Brachial plexus injuries can be a heartbreaking consequence of childbirth. They often leave newborns with long-lasting challenges in their shoulder, arm, forearm, hand and fingers. These injuries can occur due to various causes, including medical malpractice.
What is a brachial plexus injury?
A brachial plexus injury affects the nerve network responsible for muscle control and sensation in the upper extremities. In newborns, these injuries are often referred to as neonatal brachial plexus palsy, brachial plexus birth palsy or Erb’s palsy, depending on the specific location and extent of nerve damage.
A brachial plexus injury can occur when the baby’s neck is excessively stretched to one side during childbirth. If a significant force stretches or tears these nerves, or pulls the nerve roots from the spinal cord, it can result in the following symptoms:
- Full or partial loss of movement, particularly in the shoulder and elbow
- Weakened grip strength
- Numbness in the affected area
- An abnormal arm position, which may include the arm bending toward the body or hanging limply
Treating brachial plexus injuries
Fortunately, most infants with brachial plexus injuries eventually regain movement and feeling in the affected arm. Severe cases may require a team of specialists, including neurosurgeons, neurologists, orthopedic surgeons, physical medicine and rehabilitation experts, occupational therapists and physical therapists.
Treatment options may include:
- Nerve grafts: This involves using nerves from other parts of the body to repair the damaged brachial nerve. Additionally, nerve grafts can be reinforced with a nerve framework from an organ donor or a manufactured nerve growth guide to aid in nerve regeneration.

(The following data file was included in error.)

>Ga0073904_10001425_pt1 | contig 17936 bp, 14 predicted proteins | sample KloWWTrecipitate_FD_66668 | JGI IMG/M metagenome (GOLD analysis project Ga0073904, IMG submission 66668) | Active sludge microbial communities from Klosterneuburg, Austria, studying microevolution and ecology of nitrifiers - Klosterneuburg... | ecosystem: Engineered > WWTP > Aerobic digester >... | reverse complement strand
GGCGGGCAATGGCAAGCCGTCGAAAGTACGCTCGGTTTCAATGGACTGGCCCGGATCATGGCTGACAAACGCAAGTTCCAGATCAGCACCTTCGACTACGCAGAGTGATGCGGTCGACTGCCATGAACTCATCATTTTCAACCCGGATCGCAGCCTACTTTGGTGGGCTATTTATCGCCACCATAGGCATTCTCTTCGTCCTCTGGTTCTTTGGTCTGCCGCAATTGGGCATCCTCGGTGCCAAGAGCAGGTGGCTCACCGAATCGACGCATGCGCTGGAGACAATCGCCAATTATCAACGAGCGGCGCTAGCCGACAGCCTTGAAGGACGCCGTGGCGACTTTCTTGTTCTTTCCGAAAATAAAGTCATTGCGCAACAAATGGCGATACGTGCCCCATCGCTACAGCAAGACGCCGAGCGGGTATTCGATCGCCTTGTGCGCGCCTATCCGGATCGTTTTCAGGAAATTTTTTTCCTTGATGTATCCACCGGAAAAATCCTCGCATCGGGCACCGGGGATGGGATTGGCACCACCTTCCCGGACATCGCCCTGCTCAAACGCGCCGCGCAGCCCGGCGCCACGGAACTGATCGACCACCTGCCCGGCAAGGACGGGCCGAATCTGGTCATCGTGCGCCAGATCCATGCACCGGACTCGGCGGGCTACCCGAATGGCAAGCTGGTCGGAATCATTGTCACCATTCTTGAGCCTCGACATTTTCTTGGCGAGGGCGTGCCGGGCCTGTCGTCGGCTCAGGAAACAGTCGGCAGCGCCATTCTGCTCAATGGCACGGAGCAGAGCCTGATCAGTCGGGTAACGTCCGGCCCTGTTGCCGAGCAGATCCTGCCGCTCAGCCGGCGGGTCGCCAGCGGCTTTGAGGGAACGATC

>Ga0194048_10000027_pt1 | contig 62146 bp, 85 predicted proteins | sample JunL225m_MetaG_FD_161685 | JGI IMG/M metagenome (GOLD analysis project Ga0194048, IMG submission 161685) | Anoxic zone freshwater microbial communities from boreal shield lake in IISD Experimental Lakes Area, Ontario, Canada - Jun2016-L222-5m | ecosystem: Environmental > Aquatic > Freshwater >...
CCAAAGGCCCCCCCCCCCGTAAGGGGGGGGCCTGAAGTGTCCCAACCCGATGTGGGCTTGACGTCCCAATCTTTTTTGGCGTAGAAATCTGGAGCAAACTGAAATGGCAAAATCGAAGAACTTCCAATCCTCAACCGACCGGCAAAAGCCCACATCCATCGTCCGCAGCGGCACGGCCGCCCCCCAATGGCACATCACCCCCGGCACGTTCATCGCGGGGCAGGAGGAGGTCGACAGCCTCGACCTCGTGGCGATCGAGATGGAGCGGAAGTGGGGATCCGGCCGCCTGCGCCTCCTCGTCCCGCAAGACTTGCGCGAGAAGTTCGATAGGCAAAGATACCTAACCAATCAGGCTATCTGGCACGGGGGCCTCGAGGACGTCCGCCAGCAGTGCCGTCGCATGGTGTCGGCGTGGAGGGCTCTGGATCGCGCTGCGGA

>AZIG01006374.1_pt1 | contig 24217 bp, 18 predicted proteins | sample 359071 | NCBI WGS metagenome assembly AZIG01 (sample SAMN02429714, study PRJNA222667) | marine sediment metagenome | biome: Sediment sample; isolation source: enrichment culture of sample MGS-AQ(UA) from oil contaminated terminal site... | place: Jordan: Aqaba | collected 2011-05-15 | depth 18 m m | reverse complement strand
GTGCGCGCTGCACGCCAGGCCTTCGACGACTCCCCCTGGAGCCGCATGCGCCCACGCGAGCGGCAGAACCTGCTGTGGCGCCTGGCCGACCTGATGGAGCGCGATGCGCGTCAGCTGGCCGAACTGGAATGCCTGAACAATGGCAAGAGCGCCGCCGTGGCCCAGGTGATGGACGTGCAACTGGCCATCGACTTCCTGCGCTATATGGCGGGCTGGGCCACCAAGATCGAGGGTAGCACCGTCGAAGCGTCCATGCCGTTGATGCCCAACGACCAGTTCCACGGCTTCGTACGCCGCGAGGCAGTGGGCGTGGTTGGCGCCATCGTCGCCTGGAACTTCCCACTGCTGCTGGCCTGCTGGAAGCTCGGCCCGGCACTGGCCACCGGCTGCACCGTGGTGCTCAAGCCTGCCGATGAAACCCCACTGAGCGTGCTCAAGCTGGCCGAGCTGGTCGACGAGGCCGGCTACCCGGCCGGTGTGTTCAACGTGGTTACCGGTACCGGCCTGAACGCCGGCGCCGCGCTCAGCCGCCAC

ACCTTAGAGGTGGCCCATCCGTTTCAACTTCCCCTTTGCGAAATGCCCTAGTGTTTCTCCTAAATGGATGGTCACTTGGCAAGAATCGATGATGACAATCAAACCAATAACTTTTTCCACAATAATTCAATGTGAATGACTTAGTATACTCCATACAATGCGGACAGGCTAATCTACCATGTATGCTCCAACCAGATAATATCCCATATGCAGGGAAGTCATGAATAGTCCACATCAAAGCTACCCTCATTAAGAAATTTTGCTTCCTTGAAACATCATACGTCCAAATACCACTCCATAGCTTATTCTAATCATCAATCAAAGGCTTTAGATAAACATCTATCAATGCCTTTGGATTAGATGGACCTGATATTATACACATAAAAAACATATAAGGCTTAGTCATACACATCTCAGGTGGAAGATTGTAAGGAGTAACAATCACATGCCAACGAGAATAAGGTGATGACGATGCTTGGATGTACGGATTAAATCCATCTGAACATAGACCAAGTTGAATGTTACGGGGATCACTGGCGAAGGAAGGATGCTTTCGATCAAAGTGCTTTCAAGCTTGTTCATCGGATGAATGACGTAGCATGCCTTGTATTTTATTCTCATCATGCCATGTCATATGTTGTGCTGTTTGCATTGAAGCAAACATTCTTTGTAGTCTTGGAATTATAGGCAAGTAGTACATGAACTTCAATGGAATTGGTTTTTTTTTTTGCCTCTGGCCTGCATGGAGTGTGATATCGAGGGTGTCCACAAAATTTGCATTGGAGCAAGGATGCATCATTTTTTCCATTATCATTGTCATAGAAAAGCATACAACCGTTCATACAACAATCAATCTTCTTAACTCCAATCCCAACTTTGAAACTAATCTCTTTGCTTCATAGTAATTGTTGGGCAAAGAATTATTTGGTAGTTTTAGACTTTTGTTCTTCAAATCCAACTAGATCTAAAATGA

- Nerve transfer: In some cases, a healthy nerve from the same area or some of its fibers may be used to restore injured nerve connections.
- Muscle transfer: A muscle, typically harvested from the child’s thigh, can replace a paralyzed muscle in the affected arm.
- Tendon transfer: Tendons from functioning muscles near the shoulder can be moved to enhance arm movement and control.
After surgery, it may take eight months or longer for new nerve function to manifest. Improvements may continue for up to 18 months or more post-surgery.
Early detection and intervention are crucial for a baby’s full recovery from a brachial plexus injury. Delayed diagnosis and treatment can lead to more complex medical issues and prolonged suffering for the child and their family. If you suspect that medical negligence or malpractice played a role in your child’s brachial plexus injury, call the Law Offices of Tim Misny today.
Discuss your case with an Ohio birth injury lawyer
The Law Offices of Tim Misny can help you with your birth injury case. When you’re the victim of negligence or recklessness, I’ll Make Them Pay!® Call my office at 800-556-4769 so that I can evaluate your case right away.